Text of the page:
It’s interesting how the occasional scammer and spammer reminds me that I have neglected my blog for too long. This morning, I received an invite to join the Illuminati in the spam section of my comments list — with the promise of power, influence, and the potential of earning up to $12,000 every week. I only needed to visit their website and enter my credit information in order to join their global cabal of the powerful and wealthy, the mighty string-pullers behind the shadowy veil.
They didn’t promise me a name tag, though. As everyone who has watched at least one James Bond movie knows, anyone who joins an evil, global cabal, but doesn’t get a name tag, pretty much signs his own death warrant.
While one can reasonably argue that something is always “rotten in the state of Denmark,” to borrow a phrase from Hamlet, I’m still very skeptical any time someone invokes that “master conspiracy” to usher in the New World Order (NWO). Most decry the NWO as bad, and some say it will be the exact opposite. On the positivist side of the spectrum, they are people who believe them to be enlightened spirit beings, sometimes from outer space, and on the other side there are those who think they are a genocidal cabal of the powerful and wealthy, sometimes from outer space. Others still claim that there are two Illuminati, one good and one evil. Those who do, naturally claim that they belong to the good Illuminati and that they are fighting the bad ones — sometimes in outer space!
In the absence of any credible, widely available scholarship during the 1980s and early ’90s, the works of Robert Anton Wilson and Rev. Ivan Stang became powerful inoculates for me. I quickly learned that Wilson used language as a psychedelic, shuffling fact and fiction in such a manner that the reader never knew when he was serious and when he was not. The Illuminatus! Trilogy and its sequels, but also his nonfiction works, like Ishtar Rising and The New Inquisition pushed the envelope far beyond anything Kurt Vonnegut and Thomas Pynchon could have fathomed in Cat’s Cradle and The Crying of Lot 49. Stang’s Book of the Subgenius: The Sacred Teachings of J.R. “Bob” Dobbs and High Weirdness by Mail surveyed and reinvented the extreme ends of the conspiracy spectrum in such a manner that until 2011, when I was commissioned to translate Adam Weishaupt’s A Brief Justification of my Intentions, I felt that satire was the only counterweight to the conspiracy scene’s most extreme aspects.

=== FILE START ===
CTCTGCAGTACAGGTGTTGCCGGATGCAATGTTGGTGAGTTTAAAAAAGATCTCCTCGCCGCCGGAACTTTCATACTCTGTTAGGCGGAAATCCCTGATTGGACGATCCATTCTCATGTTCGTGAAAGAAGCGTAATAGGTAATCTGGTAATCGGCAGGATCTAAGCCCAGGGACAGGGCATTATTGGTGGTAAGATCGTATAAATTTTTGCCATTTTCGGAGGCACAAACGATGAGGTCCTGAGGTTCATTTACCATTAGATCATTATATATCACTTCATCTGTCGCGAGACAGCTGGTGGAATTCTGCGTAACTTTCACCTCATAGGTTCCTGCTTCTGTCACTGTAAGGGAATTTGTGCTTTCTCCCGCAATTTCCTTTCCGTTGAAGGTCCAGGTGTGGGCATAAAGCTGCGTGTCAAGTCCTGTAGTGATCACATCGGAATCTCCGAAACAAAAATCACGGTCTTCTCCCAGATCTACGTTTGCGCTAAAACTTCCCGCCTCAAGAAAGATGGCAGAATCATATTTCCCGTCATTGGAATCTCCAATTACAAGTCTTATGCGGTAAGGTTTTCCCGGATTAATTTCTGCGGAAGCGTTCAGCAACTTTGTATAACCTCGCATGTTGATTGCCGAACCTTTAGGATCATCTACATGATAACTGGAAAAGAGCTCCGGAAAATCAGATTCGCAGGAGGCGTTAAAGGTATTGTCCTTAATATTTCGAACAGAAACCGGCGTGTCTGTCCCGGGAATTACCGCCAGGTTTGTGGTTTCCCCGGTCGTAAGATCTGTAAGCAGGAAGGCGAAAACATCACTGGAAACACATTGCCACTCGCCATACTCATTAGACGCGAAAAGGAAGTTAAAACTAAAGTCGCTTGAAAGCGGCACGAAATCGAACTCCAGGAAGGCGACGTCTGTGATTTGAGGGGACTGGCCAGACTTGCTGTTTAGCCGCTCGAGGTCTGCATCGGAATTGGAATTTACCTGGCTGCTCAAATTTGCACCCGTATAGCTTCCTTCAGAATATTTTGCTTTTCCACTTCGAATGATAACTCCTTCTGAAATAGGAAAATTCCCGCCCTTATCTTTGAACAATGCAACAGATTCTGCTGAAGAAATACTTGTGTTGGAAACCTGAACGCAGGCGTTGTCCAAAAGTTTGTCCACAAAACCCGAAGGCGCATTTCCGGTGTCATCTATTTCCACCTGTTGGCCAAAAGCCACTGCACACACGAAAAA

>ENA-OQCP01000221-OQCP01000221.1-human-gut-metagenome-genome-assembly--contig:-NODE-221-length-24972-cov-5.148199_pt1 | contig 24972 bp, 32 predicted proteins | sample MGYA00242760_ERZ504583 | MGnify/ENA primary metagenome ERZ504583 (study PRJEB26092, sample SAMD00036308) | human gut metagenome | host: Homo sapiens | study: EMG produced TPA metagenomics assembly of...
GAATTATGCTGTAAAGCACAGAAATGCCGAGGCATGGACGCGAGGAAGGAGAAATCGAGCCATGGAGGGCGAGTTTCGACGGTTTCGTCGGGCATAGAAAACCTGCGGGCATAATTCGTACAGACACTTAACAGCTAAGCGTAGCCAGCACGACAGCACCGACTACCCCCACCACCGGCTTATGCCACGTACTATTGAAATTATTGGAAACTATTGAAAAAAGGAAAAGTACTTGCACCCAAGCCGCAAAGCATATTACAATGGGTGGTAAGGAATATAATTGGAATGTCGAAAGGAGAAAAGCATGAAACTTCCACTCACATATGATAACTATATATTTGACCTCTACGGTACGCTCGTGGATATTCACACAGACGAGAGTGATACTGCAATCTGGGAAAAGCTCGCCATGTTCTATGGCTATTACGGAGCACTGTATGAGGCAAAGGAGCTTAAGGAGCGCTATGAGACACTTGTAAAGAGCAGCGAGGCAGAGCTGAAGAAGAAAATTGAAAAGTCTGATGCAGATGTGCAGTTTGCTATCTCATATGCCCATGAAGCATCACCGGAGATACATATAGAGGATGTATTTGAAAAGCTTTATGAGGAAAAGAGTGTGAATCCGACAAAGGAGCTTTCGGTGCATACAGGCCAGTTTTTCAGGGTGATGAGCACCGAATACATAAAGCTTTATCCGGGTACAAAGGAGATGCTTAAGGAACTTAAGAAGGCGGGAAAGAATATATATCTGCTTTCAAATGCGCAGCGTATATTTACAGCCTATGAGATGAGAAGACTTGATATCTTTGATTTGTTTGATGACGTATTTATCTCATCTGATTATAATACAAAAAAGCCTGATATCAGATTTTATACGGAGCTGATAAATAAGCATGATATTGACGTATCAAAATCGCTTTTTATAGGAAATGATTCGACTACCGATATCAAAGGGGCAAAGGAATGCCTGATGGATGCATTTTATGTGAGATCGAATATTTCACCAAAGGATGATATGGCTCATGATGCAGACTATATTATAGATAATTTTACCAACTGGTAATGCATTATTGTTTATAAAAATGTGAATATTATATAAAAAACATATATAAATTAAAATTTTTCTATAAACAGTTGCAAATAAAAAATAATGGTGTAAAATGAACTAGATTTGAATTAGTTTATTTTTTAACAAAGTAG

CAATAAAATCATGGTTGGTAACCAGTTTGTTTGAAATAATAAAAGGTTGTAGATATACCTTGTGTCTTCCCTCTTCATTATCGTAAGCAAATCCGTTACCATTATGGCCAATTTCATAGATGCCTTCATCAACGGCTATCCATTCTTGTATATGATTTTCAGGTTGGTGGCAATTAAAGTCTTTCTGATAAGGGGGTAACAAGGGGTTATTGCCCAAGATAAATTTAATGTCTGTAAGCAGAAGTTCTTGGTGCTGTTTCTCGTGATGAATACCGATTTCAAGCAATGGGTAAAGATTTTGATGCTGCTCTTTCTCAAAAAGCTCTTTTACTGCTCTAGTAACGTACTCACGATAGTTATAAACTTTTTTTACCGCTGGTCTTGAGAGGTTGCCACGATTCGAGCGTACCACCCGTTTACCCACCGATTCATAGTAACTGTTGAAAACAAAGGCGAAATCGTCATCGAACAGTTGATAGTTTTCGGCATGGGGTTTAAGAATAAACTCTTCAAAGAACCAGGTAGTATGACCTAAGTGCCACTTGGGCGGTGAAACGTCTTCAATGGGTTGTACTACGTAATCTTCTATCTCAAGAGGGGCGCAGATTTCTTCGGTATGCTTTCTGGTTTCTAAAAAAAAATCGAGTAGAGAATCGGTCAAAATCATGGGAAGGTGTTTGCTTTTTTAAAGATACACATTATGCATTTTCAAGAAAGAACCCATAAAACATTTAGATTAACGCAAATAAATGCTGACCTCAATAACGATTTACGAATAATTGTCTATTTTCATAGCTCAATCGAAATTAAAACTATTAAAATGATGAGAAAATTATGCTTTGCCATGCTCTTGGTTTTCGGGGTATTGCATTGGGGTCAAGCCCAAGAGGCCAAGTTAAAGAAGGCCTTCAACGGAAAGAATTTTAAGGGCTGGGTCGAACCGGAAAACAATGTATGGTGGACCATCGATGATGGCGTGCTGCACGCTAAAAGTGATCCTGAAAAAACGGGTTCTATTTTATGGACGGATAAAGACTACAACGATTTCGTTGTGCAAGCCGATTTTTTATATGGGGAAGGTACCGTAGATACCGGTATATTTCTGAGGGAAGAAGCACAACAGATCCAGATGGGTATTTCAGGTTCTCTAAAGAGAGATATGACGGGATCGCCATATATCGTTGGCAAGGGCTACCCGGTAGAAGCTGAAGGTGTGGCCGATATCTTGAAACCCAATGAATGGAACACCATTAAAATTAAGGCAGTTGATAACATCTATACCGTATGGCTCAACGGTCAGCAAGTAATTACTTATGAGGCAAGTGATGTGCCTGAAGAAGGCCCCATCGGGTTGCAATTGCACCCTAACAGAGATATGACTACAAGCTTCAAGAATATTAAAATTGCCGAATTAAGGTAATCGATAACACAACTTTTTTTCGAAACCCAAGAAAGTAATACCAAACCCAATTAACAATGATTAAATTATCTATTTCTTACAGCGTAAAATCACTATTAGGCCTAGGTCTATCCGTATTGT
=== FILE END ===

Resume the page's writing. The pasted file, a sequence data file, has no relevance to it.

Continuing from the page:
My own contribution to what I believed to be the good fight can be found here:
But I am done with that sort of cynicism.
While it’s neither in my power — nor my intention — do deny anyone’s right to believe whatever they choose, one had better present solid proof before making claims about extraterrestrial cabals who are out to wipe out the human race, or mystic healers who will save it, if only enough people send them enough money.
There is a small, but determined and growing body of researchers and academics who have access of the Illuminati source documents and are making them available to the English speaking public. The links list at the bottom of each blog entry here is not exhaustive, but it provides a good starting point. I have referred to the works of Terry Melanson and Marco di Luchetti in more than one post, and other English speaking academics are more than welcome to let me know they are “out there.” German speaking readers of this blog will also find the works of Reinhard Markner, and Peggy Pawlowski, Ph.D. very useful.
My translation of Knigge’s Philo’s Reply to Questions Concerning His Association with the Illuminati is also available. To boot, I am also collaborating with Josef Waeges and and Reinhard Markner on an English translation of Ritual and Doctrine of the Illuminati, a section of which will be posted on this blog July 31, 2013.
In the meantime, bear in mind that the world is much more beautiful than it often seems, and that it is not likely the Illuminati are using spam bots to recruit new members.